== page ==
Following this federal investigation, Plaintiffs filed the instant action, bringing Racketeering Influenced and Corrupt Organization ("RICO") Act, unjust enrichment, and state consumer fraud claims against Defendants. Plaintiffs claim that the coinsurance payments they tendered for their knee replacement surgeries were artificially inflated due to a collusive kickback scheme executed by Defendants. Compl. ¶¶ 39-41. As part of this kickback scheme, Defendants purportedly entered into "phony consulting agreements" with orthopedic surgeons, which were meant to buy surgeon loyalty and inflate sales of Defendants' artificial hip and knee implant devices. Compl. ¶¶ 1, 33. These payments to surgeons allegedly inflated the prices charged for the joint implants. Compl. ¶ 40-41. In turn, these increased knee and hip implant prices were passed on to hospitals and the insurance entities, including Medicare, that covered patients who received the joint implants. Id. Then, Medicare or the other insurance entities allegedly passed on the increased joint cost to Plaintiffs in the form of an elevated coinsurance payment. Id.

Defendant Stryker filed the instant motion to dismiss on August 15, 2008, and Defendant Smith & Nephew filed its own motion to dismiss on October 6, 2008. Plaintiffs filed a combined response in opposition to Defendants' motions to dismiss on October 20, 2008.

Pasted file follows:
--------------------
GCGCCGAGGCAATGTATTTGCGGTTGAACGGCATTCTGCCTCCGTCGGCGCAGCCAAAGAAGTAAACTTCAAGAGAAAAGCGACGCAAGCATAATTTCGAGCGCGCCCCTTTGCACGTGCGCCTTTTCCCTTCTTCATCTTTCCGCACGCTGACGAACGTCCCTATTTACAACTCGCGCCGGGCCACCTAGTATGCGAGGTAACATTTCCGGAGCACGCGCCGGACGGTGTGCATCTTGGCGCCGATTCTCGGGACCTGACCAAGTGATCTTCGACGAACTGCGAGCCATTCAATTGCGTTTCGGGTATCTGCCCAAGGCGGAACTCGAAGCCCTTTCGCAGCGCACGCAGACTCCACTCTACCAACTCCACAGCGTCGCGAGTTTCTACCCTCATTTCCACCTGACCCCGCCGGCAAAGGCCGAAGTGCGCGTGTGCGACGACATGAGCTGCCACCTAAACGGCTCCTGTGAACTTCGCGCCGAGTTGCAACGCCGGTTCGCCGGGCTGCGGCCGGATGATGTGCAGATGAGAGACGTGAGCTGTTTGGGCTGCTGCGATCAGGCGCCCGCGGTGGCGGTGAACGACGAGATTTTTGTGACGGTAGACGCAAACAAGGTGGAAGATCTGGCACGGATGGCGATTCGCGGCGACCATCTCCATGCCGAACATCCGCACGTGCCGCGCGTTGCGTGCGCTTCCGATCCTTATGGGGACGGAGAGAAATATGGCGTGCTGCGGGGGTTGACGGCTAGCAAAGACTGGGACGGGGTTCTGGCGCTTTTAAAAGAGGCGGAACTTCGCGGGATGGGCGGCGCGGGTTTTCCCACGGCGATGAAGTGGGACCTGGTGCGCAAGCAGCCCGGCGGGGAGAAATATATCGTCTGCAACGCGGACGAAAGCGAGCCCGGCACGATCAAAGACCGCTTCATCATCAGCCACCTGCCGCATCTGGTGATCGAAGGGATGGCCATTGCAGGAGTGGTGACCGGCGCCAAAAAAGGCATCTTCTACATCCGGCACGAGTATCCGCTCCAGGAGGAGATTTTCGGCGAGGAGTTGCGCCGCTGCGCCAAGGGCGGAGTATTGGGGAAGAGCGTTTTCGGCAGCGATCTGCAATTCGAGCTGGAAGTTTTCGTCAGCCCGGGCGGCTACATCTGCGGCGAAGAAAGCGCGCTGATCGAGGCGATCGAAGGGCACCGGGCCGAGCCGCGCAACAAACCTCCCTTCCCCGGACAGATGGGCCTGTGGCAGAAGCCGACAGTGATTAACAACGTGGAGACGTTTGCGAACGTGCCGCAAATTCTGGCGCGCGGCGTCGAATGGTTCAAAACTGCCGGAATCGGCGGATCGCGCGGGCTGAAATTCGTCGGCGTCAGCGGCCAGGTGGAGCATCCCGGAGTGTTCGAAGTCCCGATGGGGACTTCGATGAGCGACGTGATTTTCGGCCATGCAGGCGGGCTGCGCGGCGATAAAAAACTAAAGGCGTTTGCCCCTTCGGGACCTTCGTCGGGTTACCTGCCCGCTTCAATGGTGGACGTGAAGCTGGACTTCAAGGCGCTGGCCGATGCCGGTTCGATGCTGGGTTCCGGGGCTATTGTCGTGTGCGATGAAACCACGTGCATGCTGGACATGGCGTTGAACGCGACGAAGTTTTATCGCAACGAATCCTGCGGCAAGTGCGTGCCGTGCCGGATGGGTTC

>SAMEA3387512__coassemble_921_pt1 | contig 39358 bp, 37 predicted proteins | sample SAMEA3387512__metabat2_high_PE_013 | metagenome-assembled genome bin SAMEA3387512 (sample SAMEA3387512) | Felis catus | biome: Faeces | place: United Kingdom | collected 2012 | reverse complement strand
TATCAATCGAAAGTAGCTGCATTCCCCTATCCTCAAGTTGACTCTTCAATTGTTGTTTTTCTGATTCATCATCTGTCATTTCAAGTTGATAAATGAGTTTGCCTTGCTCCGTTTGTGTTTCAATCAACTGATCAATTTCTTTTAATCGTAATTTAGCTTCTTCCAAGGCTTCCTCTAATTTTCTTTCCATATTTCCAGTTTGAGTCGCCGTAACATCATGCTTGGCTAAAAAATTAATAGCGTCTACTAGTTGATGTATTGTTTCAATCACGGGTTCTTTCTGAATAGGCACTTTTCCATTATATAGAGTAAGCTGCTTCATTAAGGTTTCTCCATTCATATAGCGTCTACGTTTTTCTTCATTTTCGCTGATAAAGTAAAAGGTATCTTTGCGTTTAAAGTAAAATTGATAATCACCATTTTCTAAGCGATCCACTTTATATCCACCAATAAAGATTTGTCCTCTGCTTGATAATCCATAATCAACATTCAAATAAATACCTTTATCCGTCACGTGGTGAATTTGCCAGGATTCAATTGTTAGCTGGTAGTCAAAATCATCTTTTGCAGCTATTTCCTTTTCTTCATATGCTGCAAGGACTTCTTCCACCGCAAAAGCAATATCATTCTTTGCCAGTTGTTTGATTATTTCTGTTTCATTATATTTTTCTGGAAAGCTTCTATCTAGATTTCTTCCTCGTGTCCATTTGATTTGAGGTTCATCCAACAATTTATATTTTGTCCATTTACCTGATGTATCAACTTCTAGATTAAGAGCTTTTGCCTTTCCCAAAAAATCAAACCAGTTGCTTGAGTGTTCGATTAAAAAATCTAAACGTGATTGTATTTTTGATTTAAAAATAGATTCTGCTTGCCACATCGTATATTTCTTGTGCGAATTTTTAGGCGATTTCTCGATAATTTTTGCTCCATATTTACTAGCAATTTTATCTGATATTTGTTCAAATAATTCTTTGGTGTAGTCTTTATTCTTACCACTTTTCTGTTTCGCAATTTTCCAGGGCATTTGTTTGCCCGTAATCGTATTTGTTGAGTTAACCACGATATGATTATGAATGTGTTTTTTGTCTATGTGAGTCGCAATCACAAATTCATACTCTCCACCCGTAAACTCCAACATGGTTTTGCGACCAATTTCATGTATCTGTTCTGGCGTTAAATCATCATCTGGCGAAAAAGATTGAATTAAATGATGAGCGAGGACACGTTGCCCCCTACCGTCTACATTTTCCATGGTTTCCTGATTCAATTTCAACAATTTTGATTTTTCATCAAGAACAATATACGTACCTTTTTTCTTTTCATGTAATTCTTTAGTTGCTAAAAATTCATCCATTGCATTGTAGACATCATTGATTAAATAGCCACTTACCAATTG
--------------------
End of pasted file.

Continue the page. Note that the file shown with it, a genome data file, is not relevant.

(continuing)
In this action, Plaintiffs assert four claims against both Defendants: (1) a civil RICO violation, under 18 U.S.C. § 1962(c); (2) a civil RICO conspiracy violation under 18 U.S.C. § 1962(d); (3) a violation of state consumer protection laws; and (4) unjust enrichment. Each claim will be addressed in turn.

A. Motion to Dismiss Standard

In evaluating a Rule 12(b)(6) motion to dismiss for failure to state a claim, a court may consider only the complaint, exhibits attached to the complaint, matters of public record, and undisputedly authentic documents if the plaintiff's claims are based upon those documents. See Pension Benefit Guar. Corp. v. White Consol. Indus., 998 F.2d 1192, 1196 (3d Cir.1993). All allegations in the complaint must be taken as true and viewed in the light most favorable to the plaintiff. See Warth v. Seldin, 422 U.S. 490, 501, 95 S.Ct. 2197, 45 L.Ed.2d 343 (1975); Trump Hotels & Casino Resorts, Inc., v. Mirage Resorts Inc., 140 F.3d 478, 483 (3d Cir.1998). If, after viewing the allegations in the complaint in the light most favorable to the plaintiff, it appears that no relief could be granted "under any set of facts that could be proved consistent with the allegations," a court may dismiss a complaint for failure to state a claim. Hishon v. King & Spalding, 467 U.S. 69, 73, 104 S.Ct. 2229, 81 L.Ed.2d 59 (1984).